Prediction and decision making is fraught with errors; breaking down future management into probabilities is the best way to combat errors and biases. Equipped with the probability information, customers are able to make the most informed decision about future management, thus combating the biases identified in the JACR article. Patients with a high deductible health plan can make rational decisions about when to schedule their next screening exam, if at all. Incorporating the probability information into a standardized Lung-RADS template requires no additional work for the radiologist after a one-time IT investment.

Shared decision making and patient centered care are important concepts changing the landscape of medicine. By increasing patient engagement, we expect better compliance and outcomes. Most customers do not expect radiology participation in this effort yet engagement with a radiologist has a unique power to impact patient experience. By delivering a more patient centered approach to lung cancer screening, we can impress our customers with the unexpected value of our expertise. Delivering probability information to our customers can enhance the value of radiology, rational acceptance of collective management recommendations, and improved morbidity and mortality.

The Importance of Human Resources in Customer Service

A contracted mobile CT scanner brought in to support a VA hospital CT construction project sits idle in a parking lot due to a lack of human resources. With a rumored cost to taxpayers of approximately $45,000/month there are no technologists available at the institution to run the scanner and provide veteran access to this important imaging service. Furthermore, the absent human resources has prevented timely access to CT services during second/third shifts, and weekends, affecting the Emergency Department and inpatient veterans who need scans. Many of these after-hours studies are being outsourced to a local private hospital, requiring the added cost of ambulance transportation.

Meanwhile, daytime scans are being performed on an in-house low quality 16 slice hybrid SPECT/CT machine, potentially displacing veterans who need nuclear medicine exams.

As the idle mobile CT unit continues to collect dust in the parking lot one employee quipped, “I hope that thing is gone before the snow flies or it will burn.”

Let’s hope it is another mild winter. More attention needs to be paid to the relationship between VA Human Resources and veteran access.  As Human Resources is the link between internal customers (employees) and external customers (veterans and their families), their mission is critical.

Veterans Affairs Mission Statement: Set and Fixed in Metal

I took a course in marketing recently. The first lesson taught was the importance of knowing who you are as an organization. This knowledge, distilled into a mission statement, can serve as the central piece of what should be ongoing internal and external dialogues. If you do not know who you are, you are going to have difficulty with your employees and customers. But this knowledge alone is not enough. When you are not transparent about your needs, values, and intentions it is difficult to partner with anyone, be they the person at the counter, in the next office, or on the other side of your bed.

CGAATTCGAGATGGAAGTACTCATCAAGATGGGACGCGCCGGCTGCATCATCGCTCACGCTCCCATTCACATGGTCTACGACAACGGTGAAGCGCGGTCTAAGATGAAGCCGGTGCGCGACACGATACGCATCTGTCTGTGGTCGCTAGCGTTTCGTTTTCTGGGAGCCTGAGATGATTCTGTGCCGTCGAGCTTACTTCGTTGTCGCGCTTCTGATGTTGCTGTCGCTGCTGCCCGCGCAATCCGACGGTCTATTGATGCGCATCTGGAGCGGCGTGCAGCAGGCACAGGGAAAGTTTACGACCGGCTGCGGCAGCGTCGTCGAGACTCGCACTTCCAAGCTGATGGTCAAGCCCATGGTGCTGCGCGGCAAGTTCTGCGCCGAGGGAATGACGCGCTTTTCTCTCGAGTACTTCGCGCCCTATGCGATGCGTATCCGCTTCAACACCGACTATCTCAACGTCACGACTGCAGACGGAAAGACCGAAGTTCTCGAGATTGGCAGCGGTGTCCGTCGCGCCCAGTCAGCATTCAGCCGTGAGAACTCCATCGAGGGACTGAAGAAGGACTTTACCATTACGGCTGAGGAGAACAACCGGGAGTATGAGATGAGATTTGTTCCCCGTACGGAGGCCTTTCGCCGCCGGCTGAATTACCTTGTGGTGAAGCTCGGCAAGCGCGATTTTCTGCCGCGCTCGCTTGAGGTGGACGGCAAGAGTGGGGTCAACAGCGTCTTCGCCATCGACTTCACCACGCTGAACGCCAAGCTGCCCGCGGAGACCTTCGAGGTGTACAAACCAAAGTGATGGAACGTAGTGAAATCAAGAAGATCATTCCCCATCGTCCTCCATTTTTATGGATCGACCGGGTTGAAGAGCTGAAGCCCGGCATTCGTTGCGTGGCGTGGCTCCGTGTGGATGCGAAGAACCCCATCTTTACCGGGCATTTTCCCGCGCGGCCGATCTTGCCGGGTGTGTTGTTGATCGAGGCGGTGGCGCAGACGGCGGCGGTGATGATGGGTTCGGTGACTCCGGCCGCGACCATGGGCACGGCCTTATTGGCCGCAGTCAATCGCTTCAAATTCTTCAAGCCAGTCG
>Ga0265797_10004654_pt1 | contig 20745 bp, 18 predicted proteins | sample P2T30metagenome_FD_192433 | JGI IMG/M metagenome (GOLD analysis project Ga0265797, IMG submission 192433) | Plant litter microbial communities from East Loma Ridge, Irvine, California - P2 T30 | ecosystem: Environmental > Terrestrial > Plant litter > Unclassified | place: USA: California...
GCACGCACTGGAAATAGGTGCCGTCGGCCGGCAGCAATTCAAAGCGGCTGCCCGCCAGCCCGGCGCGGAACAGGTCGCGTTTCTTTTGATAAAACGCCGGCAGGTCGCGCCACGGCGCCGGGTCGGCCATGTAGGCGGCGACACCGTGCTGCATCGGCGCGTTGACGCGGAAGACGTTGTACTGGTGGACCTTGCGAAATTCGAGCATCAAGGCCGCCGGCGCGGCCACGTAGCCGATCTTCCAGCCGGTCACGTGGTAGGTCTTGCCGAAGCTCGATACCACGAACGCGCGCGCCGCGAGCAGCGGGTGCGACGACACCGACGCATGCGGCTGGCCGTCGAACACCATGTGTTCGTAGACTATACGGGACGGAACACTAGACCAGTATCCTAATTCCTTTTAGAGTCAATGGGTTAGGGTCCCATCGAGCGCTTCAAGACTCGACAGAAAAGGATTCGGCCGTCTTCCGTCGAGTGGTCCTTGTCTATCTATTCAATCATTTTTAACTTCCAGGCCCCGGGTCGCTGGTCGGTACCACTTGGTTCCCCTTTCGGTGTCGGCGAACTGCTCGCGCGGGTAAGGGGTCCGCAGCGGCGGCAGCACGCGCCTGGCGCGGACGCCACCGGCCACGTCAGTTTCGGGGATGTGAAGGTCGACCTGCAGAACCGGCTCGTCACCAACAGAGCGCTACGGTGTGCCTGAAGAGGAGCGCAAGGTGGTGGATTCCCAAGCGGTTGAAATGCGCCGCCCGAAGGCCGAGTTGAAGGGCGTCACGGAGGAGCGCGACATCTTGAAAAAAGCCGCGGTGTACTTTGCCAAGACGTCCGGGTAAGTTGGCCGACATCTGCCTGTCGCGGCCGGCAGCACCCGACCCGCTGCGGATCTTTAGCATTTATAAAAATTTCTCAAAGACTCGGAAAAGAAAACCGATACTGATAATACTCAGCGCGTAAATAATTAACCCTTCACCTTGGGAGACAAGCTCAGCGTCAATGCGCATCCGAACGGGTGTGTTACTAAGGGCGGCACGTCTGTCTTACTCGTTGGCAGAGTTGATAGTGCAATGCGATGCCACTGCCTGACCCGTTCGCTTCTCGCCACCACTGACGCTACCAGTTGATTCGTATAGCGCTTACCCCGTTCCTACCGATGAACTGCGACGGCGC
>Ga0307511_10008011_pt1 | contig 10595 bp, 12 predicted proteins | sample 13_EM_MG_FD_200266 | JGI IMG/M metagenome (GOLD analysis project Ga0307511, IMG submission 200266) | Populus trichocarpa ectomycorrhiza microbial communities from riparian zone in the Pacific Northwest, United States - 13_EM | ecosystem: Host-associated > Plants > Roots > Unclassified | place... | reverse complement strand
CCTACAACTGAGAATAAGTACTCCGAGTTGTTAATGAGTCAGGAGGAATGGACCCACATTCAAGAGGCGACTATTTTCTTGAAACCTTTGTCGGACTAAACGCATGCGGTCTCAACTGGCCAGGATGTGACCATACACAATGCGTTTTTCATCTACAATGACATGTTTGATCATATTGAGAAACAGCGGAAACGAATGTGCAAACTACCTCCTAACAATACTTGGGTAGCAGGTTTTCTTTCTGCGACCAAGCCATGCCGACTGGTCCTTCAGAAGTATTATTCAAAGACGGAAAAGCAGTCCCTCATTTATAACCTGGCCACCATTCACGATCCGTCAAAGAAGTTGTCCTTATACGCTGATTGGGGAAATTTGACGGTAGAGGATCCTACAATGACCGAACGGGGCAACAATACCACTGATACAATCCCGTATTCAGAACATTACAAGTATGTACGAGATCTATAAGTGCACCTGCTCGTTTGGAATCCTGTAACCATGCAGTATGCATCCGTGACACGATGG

Most hospitals market poorly; this is often a product of not clearly defining, adhering to, or effectively translating their missions. Perhaps it is not surprising that our largest heath care system, the Veterans Administration, often struggles with marketing. Here is the VA mission statement as imbedded in a recent job posting.

Untitled

So, the VA’s mission goes back to the days of President Lincoln. While he may have been our greatest president and one of our greatest leaders, I am sure he knew nothing about modern medicine. Furthermore, the statement relegates women to the role of grieving spouse in a military where only men go into battle.

Thankfully, orphans of veterans are significantly less prevalent today than in Lincoln’s time. The vast majority of our veterans return alive; but the wounded are missing limbs and carry psychological scars that are not easy to diagnose or treat. These injuries greatly impact their families and children in a way Lincoln could not have imagined.

The job posting which carries this mission statement tries to make up for its inherent sexism with the tag line about caring for “the men and women who are America’s Veterans” but succeeds only in making it more awkward and wordy. Our military’s and country’s current values of equal opportunity and modern health care are not supported by this mission statement. How many outstanding healthcare workers and potential employees might be discouraged by its implied lack of sensitivity, or worse, awareness? It is time for our Veterans Administration to update their mission statement. In the process of doing so, they may clarify, inform, and unify their sense of purpose and identity. Distilling this awareness into a clear and concise mission statement may in turn elevate the organization and enhance communication between their employees, within the American culture, and with their veteran customers.